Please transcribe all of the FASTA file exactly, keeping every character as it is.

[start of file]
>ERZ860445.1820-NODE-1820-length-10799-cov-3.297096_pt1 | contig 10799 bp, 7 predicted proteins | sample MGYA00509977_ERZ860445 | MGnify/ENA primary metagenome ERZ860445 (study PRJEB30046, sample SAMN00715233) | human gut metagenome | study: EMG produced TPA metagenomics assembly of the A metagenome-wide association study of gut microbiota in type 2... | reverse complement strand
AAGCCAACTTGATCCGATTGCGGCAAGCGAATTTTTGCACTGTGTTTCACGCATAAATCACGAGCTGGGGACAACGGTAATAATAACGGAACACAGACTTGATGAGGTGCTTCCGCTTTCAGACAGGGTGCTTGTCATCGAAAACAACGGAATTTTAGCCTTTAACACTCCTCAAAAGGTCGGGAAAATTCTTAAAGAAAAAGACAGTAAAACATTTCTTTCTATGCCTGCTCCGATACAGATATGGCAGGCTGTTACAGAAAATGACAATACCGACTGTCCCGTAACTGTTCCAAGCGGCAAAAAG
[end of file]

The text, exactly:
>ERZ860445.1820-NODE-1820-length-10799-cov-3.297096_pt1 | contig 10799 bp, 7 predicted proteins | sample MGYA00509977_ERZ860445 | MGnify/ENA primary metagenome ERZ860445 (study PRJEB30046, sample SAMN00715233) | human gut metagenome | study: EMG produced TPA metagenomics assembly of the A metagenome-wide association study of gut microbiota in type 2... | reverse complement strand
AAGCCAACTTGATCCGATTGCGGCAAGCGAATTTTTGCACTGTGTTTCACGCATAAATCACGAGCTGGGGACAACGGTAATAATAACGGAACACAGACTTGATGAGGTGCTTCCGCTTTCAGACAGGGTGCTTGTCATCGAAAACAACGGAATTTTAGCCTTTAACACTCCTCAAAAGGTCGGGAAAATTCTTAAAGAAAAAGACAGTAAAACATTTCTTTCTATGCCTGCTCCGATACAGATATGGCAGGCTGTTACAGAAAATGACAATACCGACTGTCCCGTAACTGTTCCAAGCGGCAAAAAG